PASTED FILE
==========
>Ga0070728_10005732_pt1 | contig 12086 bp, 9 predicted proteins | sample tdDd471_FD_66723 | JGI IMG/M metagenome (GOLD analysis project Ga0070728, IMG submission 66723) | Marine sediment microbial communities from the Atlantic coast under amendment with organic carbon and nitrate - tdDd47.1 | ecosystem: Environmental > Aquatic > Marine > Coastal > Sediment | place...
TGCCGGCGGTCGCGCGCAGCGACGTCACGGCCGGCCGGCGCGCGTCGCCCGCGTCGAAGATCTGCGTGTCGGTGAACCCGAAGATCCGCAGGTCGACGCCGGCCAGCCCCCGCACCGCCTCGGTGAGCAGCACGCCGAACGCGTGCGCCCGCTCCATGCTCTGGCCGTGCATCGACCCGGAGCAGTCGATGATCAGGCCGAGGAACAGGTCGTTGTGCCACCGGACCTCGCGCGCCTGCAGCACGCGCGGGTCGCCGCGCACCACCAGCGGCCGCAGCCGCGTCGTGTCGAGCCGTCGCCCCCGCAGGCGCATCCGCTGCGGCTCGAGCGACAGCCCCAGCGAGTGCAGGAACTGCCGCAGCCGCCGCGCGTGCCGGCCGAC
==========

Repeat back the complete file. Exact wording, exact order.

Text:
>Ga0070728_10005732_pt1 | contig 12086 bp, 9 predicted proteins | sample tdDd471_FD_66723 | JGI IMG/M metagenome (GOLD analysis project Ga0070728, IMG submission 66723) | Marine sediment microbial communities from the Atlantic coast under amendment with organic carbon and nitrate - tdDd47.1 | ecosystem: Environmental > Aquatic > Marine > Coastal > Sediment | place...
TGCCGGCGGTCGCGCGCAGCGACGTCACGGCCGGCCGGCGCGCGTCGCCCGCGTCGAAGATCTGCGTGTCGGTGAACCCGAAGATCCGCAGGTCGACGCCGGCCAGCCCCCGCACCGCCTCGGTGAGCAGCACGCCGAACGCGTGCGCCCGCTCCATGCTCTGGCCGTGCATCGACCCGGAGCAGTCGATGATCAGGCCGAGGAACAGGTCGTTGTGCCACCGGACCTCGCGCGCCTGCAGCACGCGCGGGTCGCCGCGCACCACCAGCGGCCGCAGCCGCGTCGTGTCGAGCCGTCGCCCCCGCAGGCGCATCCGCTGCGGCTCGAGCGACAGCCCCAGCGAGTGCAGGAACTGCCGCAGCCGCCGCGCGTGCCGGCCGAC